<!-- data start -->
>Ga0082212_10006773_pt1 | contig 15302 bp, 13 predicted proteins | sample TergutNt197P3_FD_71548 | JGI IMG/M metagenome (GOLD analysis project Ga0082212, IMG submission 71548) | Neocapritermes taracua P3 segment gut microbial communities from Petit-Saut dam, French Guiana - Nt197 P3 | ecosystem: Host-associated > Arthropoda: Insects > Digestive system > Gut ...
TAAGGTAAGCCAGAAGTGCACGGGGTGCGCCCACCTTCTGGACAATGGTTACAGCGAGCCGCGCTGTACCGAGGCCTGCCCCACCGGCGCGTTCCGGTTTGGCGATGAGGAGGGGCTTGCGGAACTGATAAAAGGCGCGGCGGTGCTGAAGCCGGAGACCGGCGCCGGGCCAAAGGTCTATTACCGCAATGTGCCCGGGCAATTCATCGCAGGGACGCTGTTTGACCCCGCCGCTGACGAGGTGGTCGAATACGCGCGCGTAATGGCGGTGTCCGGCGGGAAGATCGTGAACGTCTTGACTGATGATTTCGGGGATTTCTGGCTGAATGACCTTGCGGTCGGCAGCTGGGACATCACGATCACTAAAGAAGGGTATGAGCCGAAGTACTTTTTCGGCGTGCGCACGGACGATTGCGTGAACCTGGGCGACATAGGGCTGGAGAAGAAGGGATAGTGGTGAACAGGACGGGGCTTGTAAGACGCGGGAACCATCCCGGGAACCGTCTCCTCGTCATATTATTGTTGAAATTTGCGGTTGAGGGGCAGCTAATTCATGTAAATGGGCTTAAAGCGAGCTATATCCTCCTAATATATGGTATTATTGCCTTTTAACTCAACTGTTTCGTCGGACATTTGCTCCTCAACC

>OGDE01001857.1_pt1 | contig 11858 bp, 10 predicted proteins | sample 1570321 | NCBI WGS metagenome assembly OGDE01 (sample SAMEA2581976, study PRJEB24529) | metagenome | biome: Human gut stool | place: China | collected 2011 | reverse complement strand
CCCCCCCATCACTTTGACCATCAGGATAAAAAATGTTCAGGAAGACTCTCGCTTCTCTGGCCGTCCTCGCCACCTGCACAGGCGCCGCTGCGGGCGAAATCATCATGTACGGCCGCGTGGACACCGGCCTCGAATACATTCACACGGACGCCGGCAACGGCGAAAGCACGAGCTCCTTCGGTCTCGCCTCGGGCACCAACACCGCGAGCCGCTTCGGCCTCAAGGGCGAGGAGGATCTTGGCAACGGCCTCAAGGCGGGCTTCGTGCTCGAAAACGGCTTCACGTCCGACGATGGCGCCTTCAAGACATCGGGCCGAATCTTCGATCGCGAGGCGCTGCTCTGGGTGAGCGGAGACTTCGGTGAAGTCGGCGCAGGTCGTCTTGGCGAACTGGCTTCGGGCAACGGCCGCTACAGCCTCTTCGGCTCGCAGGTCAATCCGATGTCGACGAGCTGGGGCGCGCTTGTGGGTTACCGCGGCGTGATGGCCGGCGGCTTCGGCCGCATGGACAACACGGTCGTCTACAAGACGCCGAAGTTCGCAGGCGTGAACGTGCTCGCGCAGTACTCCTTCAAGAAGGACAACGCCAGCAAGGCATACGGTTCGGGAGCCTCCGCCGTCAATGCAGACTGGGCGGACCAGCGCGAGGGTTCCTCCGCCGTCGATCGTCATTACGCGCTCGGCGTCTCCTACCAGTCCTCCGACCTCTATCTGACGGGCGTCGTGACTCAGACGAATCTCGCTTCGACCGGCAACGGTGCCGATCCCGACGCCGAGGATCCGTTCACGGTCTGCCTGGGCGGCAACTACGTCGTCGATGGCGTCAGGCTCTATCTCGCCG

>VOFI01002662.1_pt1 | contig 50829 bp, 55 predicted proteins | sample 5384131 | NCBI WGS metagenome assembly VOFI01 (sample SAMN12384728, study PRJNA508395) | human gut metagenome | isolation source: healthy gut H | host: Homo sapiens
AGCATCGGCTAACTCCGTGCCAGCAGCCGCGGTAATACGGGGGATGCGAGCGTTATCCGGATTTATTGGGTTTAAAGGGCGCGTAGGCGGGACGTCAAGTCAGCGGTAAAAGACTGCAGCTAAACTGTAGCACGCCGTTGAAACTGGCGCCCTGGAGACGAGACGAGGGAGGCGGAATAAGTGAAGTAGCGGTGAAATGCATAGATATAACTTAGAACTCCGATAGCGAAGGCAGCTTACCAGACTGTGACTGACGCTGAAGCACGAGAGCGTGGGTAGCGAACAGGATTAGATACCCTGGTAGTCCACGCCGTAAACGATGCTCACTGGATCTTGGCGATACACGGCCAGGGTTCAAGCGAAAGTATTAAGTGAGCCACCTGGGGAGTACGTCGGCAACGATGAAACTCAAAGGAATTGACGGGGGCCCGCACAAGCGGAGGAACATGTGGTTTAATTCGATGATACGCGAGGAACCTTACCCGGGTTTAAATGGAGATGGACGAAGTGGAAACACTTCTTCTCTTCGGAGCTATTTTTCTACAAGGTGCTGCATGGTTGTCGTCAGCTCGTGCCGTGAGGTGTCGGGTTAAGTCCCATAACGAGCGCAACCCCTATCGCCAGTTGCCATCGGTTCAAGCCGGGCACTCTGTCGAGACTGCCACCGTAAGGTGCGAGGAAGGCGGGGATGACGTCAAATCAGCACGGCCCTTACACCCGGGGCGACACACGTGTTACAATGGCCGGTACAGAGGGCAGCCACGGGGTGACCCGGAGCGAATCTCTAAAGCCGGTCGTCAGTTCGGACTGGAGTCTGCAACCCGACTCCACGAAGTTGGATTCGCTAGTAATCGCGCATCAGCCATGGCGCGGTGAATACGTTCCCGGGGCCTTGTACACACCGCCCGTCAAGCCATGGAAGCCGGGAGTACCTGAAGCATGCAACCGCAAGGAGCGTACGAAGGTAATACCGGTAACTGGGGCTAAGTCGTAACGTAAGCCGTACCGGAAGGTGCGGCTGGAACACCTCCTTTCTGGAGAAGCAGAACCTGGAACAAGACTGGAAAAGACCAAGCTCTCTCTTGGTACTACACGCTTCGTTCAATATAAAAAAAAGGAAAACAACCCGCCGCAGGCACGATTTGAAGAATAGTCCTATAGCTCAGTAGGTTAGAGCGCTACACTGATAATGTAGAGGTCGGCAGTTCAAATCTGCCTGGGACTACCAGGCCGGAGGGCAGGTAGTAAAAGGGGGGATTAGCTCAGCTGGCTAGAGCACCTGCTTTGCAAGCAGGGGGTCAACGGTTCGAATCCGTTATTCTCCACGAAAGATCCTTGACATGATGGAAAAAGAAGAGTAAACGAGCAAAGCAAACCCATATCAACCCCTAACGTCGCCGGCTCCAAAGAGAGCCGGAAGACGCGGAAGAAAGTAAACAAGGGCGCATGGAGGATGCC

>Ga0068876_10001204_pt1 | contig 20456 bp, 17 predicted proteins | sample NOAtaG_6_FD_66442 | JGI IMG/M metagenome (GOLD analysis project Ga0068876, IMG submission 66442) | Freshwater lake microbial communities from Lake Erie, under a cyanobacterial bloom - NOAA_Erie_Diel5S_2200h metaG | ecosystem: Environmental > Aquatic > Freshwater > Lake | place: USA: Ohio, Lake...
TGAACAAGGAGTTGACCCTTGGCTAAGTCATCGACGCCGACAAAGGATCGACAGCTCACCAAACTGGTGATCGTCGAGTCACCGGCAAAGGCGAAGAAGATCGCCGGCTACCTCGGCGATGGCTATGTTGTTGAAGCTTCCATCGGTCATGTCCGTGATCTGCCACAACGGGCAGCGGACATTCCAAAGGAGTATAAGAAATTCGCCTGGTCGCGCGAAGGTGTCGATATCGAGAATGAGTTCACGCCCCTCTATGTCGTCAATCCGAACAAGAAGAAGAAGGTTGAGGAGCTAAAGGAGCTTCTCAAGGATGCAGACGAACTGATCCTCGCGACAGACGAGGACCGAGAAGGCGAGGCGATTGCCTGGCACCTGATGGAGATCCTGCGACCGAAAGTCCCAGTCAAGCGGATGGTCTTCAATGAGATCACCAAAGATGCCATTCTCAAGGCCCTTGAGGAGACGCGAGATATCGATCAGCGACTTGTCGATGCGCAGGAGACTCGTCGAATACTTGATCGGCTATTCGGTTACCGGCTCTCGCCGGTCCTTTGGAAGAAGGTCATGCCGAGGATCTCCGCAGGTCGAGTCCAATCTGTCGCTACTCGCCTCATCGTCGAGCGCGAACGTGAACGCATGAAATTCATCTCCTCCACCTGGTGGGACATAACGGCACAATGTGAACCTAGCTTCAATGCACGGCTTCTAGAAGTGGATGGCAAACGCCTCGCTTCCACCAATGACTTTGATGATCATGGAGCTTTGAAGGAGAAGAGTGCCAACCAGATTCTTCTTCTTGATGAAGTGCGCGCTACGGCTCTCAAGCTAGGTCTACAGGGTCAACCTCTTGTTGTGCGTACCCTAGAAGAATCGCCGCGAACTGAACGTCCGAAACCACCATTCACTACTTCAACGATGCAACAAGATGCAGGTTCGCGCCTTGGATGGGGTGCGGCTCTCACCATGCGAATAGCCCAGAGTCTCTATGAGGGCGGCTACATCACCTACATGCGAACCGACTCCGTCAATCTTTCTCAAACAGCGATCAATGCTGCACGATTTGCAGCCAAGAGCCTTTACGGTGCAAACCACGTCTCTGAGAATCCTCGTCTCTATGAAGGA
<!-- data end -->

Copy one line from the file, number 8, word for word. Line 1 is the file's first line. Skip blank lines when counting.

TGAACAAGGAGTTGACCCTTGGCTAAGTCATCGACGCCGACAAAGGATCGACAGCTCACCAAACTGGTGATCGTCGAGTCACCGGCAAAGGCGAAGAAGATCGCCGGCTACCTCGGCGATGGCTATGTTGTTGAAGCTTCCATCGGTCATGTCCGTGATCTGCCACAACGGGCAGCGGACATTCCAAAGGAGTATAAGAAATTCGCCTGGTCGCGCGAAGGTGTCGATATCGAGAATGAGTTCACGCCCCTCTATGTCGTCAATCCGAACAAGAAGAAGAAGGTTGAGGAGCTAAAGGAGCTTCTCAAGGATGCAGACGAACTGATCCTCGCGACAGACGAGGACCGAGAAGGCGAGGCGATTGCCTGGCACCTGATGGAGATCCTGCGACCGAAAGTCCCAGTCAAGCGGATGGTCTTCAATGAGATCACCAAAGATGCCATTCTCAAGGCCCTTGAGGAGACGCGAGATATCGATCAGCGACTTGTCGATGCGCAGGAGACTCGTCGAATACTTGATCGGCTATTCGGTTACCGGCTCTCGCCGGTCCTTTGGAAGAAGGTCATGCCGAGGATCTCCGCAGGTCGAGTCCAATCTGTCGCTACTCGCCTCATCGTCGAGCGCGAACGTGAACGCATGAAATTCATCTCCTCCACCTGGTGGGACATAACGGCACAATGTGAACCTAGCTTCAATGCACGGCTTCTAGAAGTGGATGGCAAACGCCTCGCTTCCACCAATGACTTTGATGATCATGGAGCTTTGAAGGAGAAGAGTGCCAACCAGATTCTTCTTCTTGATGAAGTGCGCGCTACGGCTCTCAAGCTAGGTCTACAGGGTCAACCTCTTGTTGTGCGTACCCTAGAAGAATCGCCGCGAACTGAACGTCCGAAACCACCATTCACTACTTCAACGATGCAACAAGATGCAGGTTCGCGCCTTGGATGGGGTGCGGCTCTCACCATGCGAATAGCCCAGAGTCTCTATGAGGGCGGCTACATCACCTACATGCGAACCGACTCCGTCAATCTTTCTCAAACAGCGATCAATGCTGCACGATTTGCAGCCAAGAGCCTTTACGGTGCAAACCACGTCTCTGAGAATCCTCGTCTCTATGAAGGA